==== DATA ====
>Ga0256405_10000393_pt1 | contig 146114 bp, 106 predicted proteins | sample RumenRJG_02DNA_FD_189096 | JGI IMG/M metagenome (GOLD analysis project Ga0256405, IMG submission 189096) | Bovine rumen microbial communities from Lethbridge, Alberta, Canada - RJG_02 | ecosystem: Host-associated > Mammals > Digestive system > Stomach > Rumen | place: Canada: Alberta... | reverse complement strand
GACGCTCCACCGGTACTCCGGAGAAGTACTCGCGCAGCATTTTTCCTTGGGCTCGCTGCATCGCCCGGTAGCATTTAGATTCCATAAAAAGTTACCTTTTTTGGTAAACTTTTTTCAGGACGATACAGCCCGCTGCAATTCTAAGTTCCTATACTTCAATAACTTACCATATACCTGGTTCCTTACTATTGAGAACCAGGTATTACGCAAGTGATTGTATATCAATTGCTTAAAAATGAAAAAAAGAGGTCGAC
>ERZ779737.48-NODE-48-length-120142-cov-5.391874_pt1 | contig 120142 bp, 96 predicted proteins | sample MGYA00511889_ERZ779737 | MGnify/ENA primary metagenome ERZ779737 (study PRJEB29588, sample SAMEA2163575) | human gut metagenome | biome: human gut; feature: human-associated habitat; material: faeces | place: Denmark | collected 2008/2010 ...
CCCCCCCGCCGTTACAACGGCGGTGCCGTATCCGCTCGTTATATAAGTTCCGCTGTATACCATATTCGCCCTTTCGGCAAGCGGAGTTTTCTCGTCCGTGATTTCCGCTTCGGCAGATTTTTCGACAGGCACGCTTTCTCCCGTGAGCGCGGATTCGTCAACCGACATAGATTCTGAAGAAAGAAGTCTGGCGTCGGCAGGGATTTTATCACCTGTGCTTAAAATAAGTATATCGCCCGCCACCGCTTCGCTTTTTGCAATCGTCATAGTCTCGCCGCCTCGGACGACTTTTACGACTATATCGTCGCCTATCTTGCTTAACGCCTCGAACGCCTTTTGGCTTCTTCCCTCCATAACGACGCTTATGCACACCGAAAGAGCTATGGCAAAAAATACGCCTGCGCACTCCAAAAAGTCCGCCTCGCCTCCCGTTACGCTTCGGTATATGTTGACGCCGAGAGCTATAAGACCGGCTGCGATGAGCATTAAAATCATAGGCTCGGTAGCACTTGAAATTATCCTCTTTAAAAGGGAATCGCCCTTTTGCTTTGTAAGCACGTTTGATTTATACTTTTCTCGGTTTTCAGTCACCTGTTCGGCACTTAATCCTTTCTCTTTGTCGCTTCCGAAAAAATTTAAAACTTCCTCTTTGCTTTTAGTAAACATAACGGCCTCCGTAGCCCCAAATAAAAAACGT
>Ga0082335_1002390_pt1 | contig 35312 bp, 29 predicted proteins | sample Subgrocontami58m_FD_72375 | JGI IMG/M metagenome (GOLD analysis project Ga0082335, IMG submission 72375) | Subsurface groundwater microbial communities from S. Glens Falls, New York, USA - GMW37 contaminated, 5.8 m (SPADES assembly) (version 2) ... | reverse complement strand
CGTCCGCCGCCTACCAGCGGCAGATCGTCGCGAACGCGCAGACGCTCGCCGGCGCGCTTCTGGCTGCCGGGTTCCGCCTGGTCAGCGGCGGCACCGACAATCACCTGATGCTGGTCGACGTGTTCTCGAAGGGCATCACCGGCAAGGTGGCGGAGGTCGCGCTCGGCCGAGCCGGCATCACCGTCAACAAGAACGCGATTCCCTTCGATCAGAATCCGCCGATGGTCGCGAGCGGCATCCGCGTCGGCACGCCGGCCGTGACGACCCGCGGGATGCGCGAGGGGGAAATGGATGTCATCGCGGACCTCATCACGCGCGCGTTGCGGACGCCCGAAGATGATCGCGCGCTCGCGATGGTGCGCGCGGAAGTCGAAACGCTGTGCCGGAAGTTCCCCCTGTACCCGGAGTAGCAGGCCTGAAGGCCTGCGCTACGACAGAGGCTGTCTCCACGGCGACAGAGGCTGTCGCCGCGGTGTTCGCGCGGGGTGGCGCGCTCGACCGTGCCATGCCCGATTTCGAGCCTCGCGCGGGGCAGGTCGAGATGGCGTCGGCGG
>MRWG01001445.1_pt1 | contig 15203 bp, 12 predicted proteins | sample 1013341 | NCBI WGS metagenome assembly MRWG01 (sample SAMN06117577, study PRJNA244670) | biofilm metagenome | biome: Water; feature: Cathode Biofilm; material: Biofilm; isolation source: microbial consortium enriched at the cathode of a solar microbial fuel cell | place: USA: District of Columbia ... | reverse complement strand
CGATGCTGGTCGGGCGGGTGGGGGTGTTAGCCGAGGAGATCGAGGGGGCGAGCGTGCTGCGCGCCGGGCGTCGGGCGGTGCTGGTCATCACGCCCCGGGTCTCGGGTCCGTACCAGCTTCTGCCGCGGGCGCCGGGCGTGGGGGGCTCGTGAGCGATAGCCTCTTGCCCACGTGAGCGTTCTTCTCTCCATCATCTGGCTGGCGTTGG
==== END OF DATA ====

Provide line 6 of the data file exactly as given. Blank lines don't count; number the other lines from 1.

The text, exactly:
CGTCCGCCGCCTACCAGCGGCAGATCGTCGCGAACGCGCAGACGCTCGCCGGCGCGCTTCTGGCTGCCGGGTTCCGCCTGGTCAGCGGCGGCACCGACAATCACCTGATGCTGGTCGACGTGTTCTCGAAGGGCATCACCGGCAAGGTGGCGGAGGTCGCGCTCGGCCGAGCCGGCATCACCGTCAACAAGAACGCGATTCCCTTCGATCAGAATCCGCCGATGGTCGCGAGCGGCATCCGCGTCGGCACGCCGGCCGTGACGACCCGCGGGATGCGCGAGGGGGAAATGGATGTCATCGCGGACCTCATCACGCGCGCGTTGCGGACGCCCGAAGATGATCGCGCGCTCGCGATGGTGCGCGCGGAAGTCGAAACGCTGTGCCGGAAGTTCCCCCTGTACCCGGAGTAGCAGGCCTGAAGGCCTGCGCTACGACAGAGGCTGTCTCCACGGCGACAGAGGCTGTCGCCGCGGTGTTCGCGCGGGGTGGCGCGCTCGACCGTGCCATGCCCGATTTCGAGCCTCGCGCGGGGCAGGTCGAGATGGCGTCGGCGG